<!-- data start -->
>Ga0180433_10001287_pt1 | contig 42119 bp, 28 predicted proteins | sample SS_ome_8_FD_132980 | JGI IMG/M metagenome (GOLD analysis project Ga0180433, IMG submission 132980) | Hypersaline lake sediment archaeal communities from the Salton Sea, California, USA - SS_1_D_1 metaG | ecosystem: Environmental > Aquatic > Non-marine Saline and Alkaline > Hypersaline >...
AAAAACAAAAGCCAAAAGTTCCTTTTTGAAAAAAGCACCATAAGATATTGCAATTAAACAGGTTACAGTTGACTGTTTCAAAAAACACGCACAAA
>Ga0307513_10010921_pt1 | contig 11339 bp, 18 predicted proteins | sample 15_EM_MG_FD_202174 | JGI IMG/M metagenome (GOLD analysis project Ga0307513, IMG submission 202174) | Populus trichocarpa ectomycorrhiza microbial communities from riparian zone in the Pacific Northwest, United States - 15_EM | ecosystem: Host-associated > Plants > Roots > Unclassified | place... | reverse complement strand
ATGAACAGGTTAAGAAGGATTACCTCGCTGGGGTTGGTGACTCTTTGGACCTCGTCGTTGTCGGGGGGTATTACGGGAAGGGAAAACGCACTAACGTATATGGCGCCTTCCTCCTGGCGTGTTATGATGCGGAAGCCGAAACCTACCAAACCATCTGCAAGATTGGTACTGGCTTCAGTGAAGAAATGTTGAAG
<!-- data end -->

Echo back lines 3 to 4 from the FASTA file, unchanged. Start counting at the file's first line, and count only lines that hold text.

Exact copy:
>Ga0307513_10010921_pt1 | contig 11339 bp, 18 predicted proteins | sample 15_EM_MG_FD_202174 | JGI IMG/M metagenome (GOLD analysis project Ga0307513, IMG submission 202174) | Populus trichocarpa ectomycorrhiza microbial communities from riparian zone in the Pacific Northwest, United States - 15_EM | ecosystem: Host-associated > Plants > Roots > Unclassified | place... | reverse complement strand
ATGAACAGGTTAAGAAGGATTACCTCGCTGGGGTTGGTGACTCTTTGGACCTCGTCGTTGTCGGGGGGTATTACGGGAAGGGAAAACGCACTAACGTATATGGCGCCTTCCTCCTGGCGTGTTATGATGCGGAAGCCGAAACCTACCAAACCATCTGCAAGATTGGTACTGGCTTCAGTGAAGAAATGTTGAAG